Member Briefing June 1, 2022

Posted By: Harold King Daily Briefing,

When Your Only Tool is a Hammer … Biden Lays Out Plan to Fight Inflation in Wall Street Journal Op-Ed

The Wall Street Journal published an op-ed by President Biden on Monday with the headline “My Plan for Fighting Inflation.” Biden began by acknowledging that “Americans are anxious” about inflation, which he said had been “exacerbated” by the war in Ukraine. The president also touted his achievements, which he said include a reduced federal deficit, rapid declines in unemployment, and strong economic growth relative to other developed countries.

“With the right policies, the U.S. can transition from recovery to stable, steady growth and bring down inflation without giving up all these historic gains,” Biden wrote. To achieve this goal he proposed passing clean energy tax credits to bring down gas prices, improving infrastructure, cracking down on greedy corporations, ramping up housing construction, reducing the cost of child care, and empowering Medicare to negotiate with pharmaceutical companies.

Invasion of Ukraine Headlines

Oil Prices Rise After EU Announces Partial Ban On Russian Imports

Global crude oil prices rose on Tuesday after the European Union unveiled its latest set of sanctions against Russia, which include an immediate ban on two-thirds of all Russian oil imports by the bloc’s member nations, in response to its invasion of neighbor Ukraine.

Oil prices are further likely being buoyed by China’s decision to reopen its financial capital Shanghai after a two-month-long Covid-19 lockdown, Reuters adds.

Read more at Fortune

Euro Zone Inflation Hits Yet Another Record High as Food and Energy Prices Soar

Prices in the euro zone continued their march higher in May, hitting a record high for the seventh month in a row. Inflation came in at 8.1% for the month, according to preliminary figures Tuesday from Europe’s statistics office, up from April’s record high of 7.4% and above expectations of 7.8%.

It comes after inflation prints from several major European economies surprised to the upside in recent days. German inflation (harmonized to be comparable with other EU nations) came in at an annual 8.7% in May, preliminary figures showed Monday — significantly outstripping analyst expectations of 8% and marking a sharp incline from the 7.8% seen in April.

Read more at CNBC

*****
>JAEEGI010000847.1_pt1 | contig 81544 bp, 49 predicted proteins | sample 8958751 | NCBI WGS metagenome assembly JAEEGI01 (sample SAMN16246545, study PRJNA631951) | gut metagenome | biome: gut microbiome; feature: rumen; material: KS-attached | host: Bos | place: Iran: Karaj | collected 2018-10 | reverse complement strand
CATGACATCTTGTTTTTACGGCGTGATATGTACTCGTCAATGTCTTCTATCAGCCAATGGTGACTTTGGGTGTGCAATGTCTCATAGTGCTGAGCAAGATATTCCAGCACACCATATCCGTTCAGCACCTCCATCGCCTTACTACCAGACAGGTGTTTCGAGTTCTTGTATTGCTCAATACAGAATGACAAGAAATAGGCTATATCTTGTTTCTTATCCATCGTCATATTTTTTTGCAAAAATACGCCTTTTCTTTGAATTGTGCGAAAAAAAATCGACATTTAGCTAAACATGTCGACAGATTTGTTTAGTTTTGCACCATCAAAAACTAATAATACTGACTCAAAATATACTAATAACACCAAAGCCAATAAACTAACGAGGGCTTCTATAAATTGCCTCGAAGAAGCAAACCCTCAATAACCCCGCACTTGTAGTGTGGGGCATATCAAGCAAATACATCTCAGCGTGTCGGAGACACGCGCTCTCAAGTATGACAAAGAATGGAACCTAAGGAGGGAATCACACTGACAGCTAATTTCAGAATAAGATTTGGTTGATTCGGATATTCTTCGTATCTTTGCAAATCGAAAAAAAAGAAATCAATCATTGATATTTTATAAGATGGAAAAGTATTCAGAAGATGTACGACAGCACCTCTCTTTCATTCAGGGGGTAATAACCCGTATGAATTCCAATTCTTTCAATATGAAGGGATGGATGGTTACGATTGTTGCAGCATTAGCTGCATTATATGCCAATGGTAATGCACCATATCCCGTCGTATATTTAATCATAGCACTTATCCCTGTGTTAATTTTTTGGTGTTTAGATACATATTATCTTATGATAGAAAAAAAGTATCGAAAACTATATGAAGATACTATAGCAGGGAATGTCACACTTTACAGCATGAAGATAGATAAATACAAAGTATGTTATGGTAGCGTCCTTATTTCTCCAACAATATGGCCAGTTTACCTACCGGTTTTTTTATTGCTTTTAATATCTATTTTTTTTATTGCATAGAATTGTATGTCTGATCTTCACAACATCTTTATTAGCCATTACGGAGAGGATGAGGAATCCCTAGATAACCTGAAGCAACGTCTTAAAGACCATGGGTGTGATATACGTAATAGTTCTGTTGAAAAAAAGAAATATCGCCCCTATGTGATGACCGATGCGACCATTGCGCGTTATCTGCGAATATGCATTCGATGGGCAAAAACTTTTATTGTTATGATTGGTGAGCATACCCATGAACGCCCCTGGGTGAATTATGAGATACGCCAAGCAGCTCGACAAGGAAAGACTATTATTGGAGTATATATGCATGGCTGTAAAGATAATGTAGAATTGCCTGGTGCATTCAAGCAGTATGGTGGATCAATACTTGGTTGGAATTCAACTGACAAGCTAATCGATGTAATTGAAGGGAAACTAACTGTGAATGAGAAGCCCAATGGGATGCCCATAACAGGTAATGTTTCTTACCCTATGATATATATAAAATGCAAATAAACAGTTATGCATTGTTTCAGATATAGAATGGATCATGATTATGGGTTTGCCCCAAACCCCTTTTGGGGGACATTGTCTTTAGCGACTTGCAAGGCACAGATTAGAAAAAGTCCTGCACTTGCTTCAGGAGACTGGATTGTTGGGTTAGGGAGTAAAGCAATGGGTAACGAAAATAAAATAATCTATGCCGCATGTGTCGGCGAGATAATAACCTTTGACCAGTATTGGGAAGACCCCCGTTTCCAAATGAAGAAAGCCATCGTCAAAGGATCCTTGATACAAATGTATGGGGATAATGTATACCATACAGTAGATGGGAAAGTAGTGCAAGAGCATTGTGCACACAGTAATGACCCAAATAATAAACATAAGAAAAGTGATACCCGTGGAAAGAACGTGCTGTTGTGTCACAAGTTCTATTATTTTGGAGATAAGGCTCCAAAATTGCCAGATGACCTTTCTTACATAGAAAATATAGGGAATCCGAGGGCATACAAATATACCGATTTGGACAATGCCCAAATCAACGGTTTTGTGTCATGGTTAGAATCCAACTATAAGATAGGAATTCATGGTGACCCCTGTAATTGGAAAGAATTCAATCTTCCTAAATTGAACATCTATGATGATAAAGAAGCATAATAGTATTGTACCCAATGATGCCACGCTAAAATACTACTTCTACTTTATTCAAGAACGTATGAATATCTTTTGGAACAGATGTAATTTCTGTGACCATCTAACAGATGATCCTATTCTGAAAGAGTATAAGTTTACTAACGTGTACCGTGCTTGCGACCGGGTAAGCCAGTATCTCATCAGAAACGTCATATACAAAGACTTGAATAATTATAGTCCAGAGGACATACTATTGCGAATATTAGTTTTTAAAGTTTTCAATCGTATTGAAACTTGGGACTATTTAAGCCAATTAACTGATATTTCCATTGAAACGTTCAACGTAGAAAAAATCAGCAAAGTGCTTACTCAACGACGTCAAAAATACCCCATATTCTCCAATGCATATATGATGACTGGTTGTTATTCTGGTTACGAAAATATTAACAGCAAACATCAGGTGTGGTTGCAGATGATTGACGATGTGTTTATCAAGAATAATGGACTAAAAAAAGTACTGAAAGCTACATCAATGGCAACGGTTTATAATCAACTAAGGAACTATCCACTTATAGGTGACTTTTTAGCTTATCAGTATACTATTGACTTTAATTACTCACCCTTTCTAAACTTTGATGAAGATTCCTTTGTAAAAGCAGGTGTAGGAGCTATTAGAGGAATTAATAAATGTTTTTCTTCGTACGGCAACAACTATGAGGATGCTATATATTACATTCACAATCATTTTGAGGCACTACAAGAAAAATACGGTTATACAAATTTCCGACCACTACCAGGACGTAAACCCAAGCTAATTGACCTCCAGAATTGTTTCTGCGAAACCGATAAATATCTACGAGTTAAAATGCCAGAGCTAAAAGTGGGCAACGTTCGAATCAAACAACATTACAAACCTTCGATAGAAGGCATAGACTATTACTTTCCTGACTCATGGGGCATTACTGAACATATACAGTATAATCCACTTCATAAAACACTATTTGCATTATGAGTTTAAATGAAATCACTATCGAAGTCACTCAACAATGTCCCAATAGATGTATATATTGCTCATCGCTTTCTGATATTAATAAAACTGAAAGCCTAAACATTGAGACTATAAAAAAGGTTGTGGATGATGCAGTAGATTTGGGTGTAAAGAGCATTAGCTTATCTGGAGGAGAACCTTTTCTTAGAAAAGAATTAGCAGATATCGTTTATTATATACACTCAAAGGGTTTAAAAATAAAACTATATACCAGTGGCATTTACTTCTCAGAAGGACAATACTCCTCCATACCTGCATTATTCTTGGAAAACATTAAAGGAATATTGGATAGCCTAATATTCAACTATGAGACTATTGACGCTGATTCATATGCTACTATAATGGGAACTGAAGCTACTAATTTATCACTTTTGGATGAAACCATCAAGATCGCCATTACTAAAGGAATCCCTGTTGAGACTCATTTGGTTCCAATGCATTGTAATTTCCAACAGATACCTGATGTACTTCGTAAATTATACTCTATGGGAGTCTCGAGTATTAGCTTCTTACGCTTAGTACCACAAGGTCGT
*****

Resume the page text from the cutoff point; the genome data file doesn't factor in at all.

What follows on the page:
US COVID – Omicron Sublineages Prevalant

The US recently began averaging more than 100,000 new daily COVID-19 cases for the first time since February. As of the end of last week, 58% of new US cases are caused by the Omicron subvariant known as BA.2.12.1.  This variant—as well as the other Omicron sublineages BA.4 and BA.5, which the European Centre for Disease Control and Prevention (ECDC) have deemed variants of concern and are currently circulating at low levels in the US—are even more transmissible than the BA.1 version of Omicron that caused high caseloads in early 2022.

The 3 sublineages also likely are capable of escaping some of the immunity produced by infection with BA.1 and BA.2. The consistent resurgence of viral variants creates challenges to maintaining long-lasting defense against COVID-19, but the best defense against severe disease and death remains staying up-to-date on vaccinations. 

Read more at Johns Hopkins Center for Health Security 

Kaiser Poll: Most Pregnant Women Believe or Are Unsure About COVID-19 Vaccine Misinformation

Seven in ten women who are pregnant or planning to become pregnant believe or are unsure about false claims related to COVID-19 vaccines, a Kaiser Family Foundation (KFF) poll found.

Pollsters presented three false statements to respondents: Pregnant women should not get the COVID-19 vaccine, it is unsafe for breastfeeding women to get a COVID-19 vaccine and the COVID-19 vaccines have been shown to cause infertility.  Twenty-nine percent of respondents in the demographic believed at least one of three false statements.

Read more at The Hill

NY Lawmakers Rush to Address Important Issues in Last Days of Legislative Session

State lawmakers have returned to Albany for the final three scheduled days of this year’s legislative session. As per tradition, that time will be filled with last-minute dealmaking as lawmakers scramble to approve hundreds of bills – many high-profile or contentious – before heading back to their districts for campaign season. Nearly 200 bills have been introduced or amended over the Memorial Day weekend, not a guarantee that the Legislature will act on them this week but an indication that they are likely part of the end-of-session agenda. 

As last year’s negotiations made clear, nothing is final until votes are cast – meaning that much can still change before Thursday evening. And an end-of-session Big Ugly always remains a possibility to get everything outstanding wrapped up into a single bill. Here are where things stand right now.

Read more at City & State

President Biden, Fed Chairman Jerome Powell Meet With Inflation at Its Highest in 40 Years